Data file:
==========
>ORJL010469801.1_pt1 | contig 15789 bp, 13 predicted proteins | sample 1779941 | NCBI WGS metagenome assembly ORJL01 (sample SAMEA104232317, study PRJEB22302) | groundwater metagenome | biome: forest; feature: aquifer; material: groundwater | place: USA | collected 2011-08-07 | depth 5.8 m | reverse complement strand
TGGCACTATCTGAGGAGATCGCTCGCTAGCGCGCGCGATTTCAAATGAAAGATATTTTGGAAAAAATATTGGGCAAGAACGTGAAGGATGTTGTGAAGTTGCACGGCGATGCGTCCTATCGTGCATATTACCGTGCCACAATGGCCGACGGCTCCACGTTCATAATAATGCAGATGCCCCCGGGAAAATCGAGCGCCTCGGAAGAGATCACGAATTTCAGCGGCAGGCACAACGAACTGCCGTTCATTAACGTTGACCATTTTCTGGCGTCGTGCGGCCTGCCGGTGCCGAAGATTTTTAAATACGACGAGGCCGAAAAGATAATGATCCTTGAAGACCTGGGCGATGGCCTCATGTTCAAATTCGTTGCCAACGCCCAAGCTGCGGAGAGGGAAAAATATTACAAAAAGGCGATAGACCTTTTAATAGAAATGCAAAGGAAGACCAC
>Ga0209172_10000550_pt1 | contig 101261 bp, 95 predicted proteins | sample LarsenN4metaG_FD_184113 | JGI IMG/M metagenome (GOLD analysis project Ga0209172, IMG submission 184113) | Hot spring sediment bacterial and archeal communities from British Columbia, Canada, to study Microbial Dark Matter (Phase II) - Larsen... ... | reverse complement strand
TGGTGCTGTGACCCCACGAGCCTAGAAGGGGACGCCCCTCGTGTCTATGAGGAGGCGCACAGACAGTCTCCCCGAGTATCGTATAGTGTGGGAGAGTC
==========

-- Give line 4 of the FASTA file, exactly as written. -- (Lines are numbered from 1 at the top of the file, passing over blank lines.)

TGGTGCTGTGACCCCACGAGCCTAGAAGGGGACGCCCCTCGTGTCTATGAGGAGGCGCACAGACAGTCTCCCCGAGTATCGTATAGTGTGGGAGAGTC